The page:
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Victoria’s Secret changes policy to become inclusive in its approach. They let go of their Angels and bring in an inclusive collective of brand ambassadors like Priyanka Chopra and Megan Rapinoe.
Victoria’s Secret (VS) was once the most premium women’s lingerie and clothing brand in the world. For years, the company enjoyed an uncontested market share. The annual Victoria’s Secret show was a widely anticipated fashion event along with being a household name.
Today, Victoria’s Secret has fallen far from its heyday popularity. Its stock has plummeted considerably in the past few years. The current value of the company stands at $5 billion, down from its $29 billion valuation in 2015. Several VS stores also had to be shut down because of poor quarterly performance.
In addition to economic woes, Victoria’s Secret has been under fire for its poor record of inclusivity. The company has always faced criticism for promoting limited beauty standards that catered to the male gaze. In addition, key members of VS and L Brands have faced scrutiny for creating a climate that encouraged sexism. Former chairman Leslie Wexner had to step down from his role due to his connection to child predator Jeffrey Epstein. Likewise, Ed Razek-Chief Marketing Officer of L Brands-had to apologize and step down for his negative comments about trans and plus size models. Lawsuits were filed to this end against VS because of its “entrenched culture of misogyny.”
A company that sells clothing to women cannot be seen today as a non-inclusive brand. Keeping this in mind, Victoria’s Secret has attempted to revamp its image. The new Victoria’s Secret is being marketed as a company which is about “what women want.” A new board of directors has been created for VS which is mostly composed of women. This new board has implemented sweeping changes in an attempt to turn around the VS brand.
In 2019, L Brands announced that it was cancelling the Victoria’s Secret Fashion Show. Victoria’s Secret announced this June that it was phasing out the Angels (i.e., models signed on by VS to wear their lingerie and clothing lines). In a statement to the New York Times, VS CEO Martin Waters acknowledged that the Angels were not “culturally relevant” anymore.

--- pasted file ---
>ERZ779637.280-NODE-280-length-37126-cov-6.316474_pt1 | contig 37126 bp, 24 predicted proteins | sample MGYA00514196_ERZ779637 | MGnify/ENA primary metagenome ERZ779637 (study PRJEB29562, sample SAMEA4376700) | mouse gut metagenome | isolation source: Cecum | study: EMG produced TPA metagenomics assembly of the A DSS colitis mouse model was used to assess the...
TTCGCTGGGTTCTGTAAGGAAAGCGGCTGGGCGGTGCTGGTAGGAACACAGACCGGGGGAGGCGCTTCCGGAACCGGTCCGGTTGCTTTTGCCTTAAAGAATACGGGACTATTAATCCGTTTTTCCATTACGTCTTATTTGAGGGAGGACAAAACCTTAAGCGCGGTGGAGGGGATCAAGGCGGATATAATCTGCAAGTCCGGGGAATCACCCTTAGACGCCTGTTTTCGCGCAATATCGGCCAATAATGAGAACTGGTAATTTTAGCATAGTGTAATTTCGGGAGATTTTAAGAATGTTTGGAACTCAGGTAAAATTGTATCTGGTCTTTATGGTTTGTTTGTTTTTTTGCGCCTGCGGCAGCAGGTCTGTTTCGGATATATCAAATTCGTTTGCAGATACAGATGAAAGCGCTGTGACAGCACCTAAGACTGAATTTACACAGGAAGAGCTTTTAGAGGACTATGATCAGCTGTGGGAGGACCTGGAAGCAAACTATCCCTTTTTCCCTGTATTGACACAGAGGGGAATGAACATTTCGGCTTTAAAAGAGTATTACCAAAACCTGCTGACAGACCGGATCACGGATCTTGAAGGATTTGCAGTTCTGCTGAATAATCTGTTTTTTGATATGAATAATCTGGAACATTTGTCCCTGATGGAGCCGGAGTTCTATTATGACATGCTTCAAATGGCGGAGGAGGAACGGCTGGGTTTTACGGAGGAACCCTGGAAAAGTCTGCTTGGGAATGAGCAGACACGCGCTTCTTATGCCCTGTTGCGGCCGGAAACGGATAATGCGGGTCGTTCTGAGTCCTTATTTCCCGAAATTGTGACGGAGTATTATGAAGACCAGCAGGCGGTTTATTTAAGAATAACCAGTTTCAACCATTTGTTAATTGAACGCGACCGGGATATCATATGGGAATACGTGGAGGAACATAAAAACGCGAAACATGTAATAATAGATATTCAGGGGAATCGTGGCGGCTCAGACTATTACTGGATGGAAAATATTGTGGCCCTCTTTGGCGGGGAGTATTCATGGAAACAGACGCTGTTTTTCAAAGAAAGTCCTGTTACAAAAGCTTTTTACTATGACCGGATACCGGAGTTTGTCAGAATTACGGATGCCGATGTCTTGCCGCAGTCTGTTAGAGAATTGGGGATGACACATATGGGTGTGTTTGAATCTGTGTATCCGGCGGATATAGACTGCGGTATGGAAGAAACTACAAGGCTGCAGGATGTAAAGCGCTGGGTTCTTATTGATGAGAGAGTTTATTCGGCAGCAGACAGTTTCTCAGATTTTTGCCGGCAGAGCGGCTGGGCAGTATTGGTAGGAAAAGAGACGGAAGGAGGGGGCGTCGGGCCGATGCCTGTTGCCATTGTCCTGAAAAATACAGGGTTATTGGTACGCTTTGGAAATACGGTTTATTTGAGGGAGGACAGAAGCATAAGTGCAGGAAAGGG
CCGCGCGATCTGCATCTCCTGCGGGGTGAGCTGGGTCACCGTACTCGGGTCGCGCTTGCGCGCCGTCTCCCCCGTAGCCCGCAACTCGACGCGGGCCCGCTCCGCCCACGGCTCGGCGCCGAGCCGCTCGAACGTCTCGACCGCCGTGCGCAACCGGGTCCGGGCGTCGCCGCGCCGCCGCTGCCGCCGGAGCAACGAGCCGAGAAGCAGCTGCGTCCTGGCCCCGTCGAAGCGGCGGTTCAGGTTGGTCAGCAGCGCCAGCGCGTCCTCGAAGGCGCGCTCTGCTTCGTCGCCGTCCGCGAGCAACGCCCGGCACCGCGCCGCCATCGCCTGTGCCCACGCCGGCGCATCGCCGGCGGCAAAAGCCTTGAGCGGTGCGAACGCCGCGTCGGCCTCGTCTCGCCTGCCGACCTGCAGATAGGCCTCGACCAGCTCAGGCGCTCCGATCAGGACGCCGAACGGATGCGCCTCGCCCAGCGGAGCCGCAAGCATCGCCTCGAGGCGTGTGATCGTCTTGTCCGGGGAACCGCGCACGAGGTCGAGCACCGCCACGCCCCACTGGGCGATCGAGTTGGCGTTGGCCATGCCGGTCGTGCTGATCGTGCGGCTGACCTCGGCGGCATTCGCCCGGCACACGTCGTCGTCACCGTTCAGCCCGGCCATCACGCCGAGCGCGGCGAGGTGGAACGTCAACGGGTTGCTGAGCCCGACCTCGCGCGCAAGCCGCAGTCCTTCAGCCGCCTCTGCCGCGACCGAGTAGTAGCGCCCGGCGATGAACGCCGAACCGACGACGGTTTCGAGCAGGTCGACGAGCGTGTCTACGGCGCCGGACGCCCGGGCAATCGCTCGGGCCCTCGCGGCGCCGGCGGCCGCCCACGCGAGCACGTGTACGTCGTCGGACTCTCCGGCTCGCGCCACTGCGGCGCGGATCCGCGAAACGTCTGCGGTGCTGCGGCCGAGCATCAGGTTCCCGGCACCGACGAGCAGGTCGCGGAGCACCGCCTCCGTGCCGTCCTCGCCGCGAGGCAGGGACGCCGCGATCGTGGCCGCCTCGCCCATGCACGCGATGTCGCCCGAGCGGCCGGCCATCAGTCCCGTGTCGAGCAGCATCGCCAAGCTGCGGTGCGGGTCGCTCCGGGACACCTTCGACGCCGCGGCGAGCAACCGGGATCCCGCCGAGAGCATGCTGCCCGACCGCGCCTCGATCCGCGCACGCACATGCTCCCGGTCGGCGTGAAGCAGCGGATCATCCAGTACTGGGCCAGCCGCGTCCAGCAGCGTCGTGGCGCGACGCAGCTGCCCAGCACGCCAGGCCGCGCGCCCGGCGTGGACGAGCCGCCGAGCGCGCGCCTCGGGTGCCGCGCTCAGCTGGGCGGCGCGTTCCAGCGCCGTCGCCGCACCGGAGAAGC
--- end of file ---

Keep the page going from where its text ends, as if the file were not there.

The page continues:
In place of the Angels, VS announced the VS Collective, a group of women ambassadors from various backgrounds. Notable partners of the VS Collective include soccer star Megan Rapinoe, actress Priyanka Jonas, transgender model Valentina Sampaio and skier Eileen Gu.
Other partners include biracial model and activist Paloma Elsesser, model Adut Akech and media personality Amanda de Cadenet. de Cadenet is slated to host a VS Collective podcast which will feature all the partners discussing womens’ perspectives and issues.
In addition to the VS Collective, Victoria’s Secret is also funding research into ovarian and breast cancers. The company is collaborating with the non-profit Pelotonia to establish the Victoria’s Secret Global Fund for Women’s Cancers. In addition to cancer research, the partnership will also dedicate $5 million to combat gender and racial inequalities. Lastly, VS is expanding its market presence by focusing on sportswear and functional garments.
The new era of Victoria’s Secret is centered around building “new, deeper relationships with all women.” Whether the turnaround efforts will bear fruit remains to be seen. Users on social media are divided by the changes. Some have embraced them; others, especially liberal feminists, remain skeptical of VS.
Will the iconic Victoria’s Secret Fashion Show return someday? Some of us at Fashinza believe that the Angels are gone for good. The consensus however is that the show will return, albeit in a revamped format. The success of the SavagexFenty shows indicate that this is a strong possibility.